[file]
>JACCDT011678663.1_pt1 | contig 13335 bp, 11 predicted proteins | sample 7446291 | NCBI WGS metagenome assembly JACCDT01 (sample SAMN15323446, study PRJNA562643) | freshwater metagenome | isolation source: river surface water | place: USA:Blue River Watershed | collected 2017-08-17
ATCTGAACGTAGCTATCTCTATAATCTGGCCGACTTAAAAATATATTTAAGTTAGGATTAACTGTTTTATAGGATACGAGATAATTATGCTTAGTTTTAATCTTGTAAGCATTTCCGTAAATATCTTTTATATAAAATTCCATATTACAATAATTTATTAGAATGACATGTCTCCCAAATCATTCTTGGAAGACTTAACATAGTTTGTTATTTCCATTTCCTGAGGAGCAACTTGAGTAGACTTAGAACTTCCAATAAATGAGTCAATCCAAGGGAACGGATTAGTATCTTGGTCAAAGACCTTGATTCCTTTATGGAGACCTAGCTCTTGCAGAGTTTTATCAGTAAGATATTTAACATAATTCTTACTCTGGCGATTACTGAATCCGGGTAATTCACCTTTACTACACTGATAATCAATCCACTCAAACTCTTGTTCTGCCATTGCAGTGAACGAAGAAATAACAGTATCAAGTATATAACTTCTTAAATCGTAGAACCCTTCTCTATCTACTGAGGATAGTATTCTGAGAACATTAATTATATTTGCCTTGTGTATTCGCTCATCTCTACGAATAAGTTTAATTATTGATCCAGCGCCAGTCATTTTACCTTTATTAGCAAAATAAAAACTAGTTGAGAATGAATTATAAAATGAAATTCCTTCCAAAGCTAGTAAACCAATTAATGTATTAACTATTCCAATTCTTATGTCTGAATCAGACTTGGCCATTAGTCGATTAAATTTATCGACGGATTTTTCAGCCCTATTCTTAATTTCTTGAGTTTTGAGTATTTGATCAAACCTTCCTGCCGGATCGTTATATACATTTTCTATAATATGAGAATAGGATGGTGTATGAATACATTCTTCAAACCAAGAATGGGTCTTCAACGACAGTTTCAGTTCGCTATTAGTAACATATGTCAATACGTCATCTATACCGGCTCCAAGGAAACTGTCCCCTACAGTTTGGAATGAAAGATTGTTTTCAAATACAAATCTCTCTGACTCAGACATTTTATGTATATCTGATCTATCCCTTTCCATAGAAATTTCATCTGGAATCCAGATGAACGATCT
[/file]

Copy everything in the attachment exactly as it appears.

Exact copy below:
>JACCDT011678663.1_pt1 | contig 13335 bp, 11 predicted proteins | sample 7446291 | NCBI WGS metagenome assembly JACCDT01 (sample SAMN15323446, study PRJNA562643) | freshwater metagenome | isolation source: river surface water | place: USA:Blue River Watershed | collected 2017-08-17
ATCTGAACGTAGCTATCTCTATAATCTGGCCGACTTAAAAATATATTTAAGTTAGGATTAACTGTTTTATAGGATACGAGATAATTATGCTTAGTTTTAATCTTGTAAGCATTTCCGTAAATATCTTTTATATAAAATTCCATATTACAATAATTTATTAGAATGACATGTCTCCCAAATCATTCTTGGAAGACTTAACATAGTTTGTTATTTCCATTTCCTGAGGAGCAACTTGAGTAGACTTAGAACTTCCAATAAATGAGTCAATCCAAGGGAACGGATTAGTATCTTGGTCAAAGACCTTGATTCCTTTATGGAGACCTAGCTCTTGCAGAGTTTTATCAGTAAGATATTTAACATAATTCTTACTCTGGCGATTACTGAATCCGGGTAATTCACCTTTACTACACTGATAATCAATCCACTCAAACTCTTGTTCTGCCATTGCAGTGAACGAAGAAATAACAGTATCAAGTATATAACTTCTTAAATCGTAGAACCCTTCTCTATCTACTGAGGATAGTATTCTGAGAACATTAATTATATTTGCCTTGTGTATTCGCTCATCTCTACGAATAAGTTTAATTATTGATCCAGCGCCAGTCATTTTACCTTTATTAGCAAAATAAAAACTAGTTGAGAATGAATTATAAAATGAAATTCCTTCCAAAGCTAGTAAACCAATTAATGTATTAACTATTCCAATTCTTATGTCTGAATCAGACTTGGCCATTAGTCGATTAAATTTATCGACGGATTTTTCAGCCCTATTCTTAATTTCTTGAGTTTTGAGTATTTGATCAAACCTTCCTGCCGGATCGTTATATACATTTTCTATAATATGAGAATAGGATGGTGTATGAATACATTCTTCAAACCAAGAATGGGTCTTCAACGACAGTTTCAGTTCGCTATTAGTAACATATGTCAATACGTCATCTATACCGGCTCCAAGGAAACTGTCCCCTACAGTTTGGAATGAAAGATTGTTTTCAAATACAAATCTCTCTGACTCAGACATTTTATGTATATCTGATCTATCCCTTTCCATAGAAATTTCATCTGGAATCCAGATGAACGATCT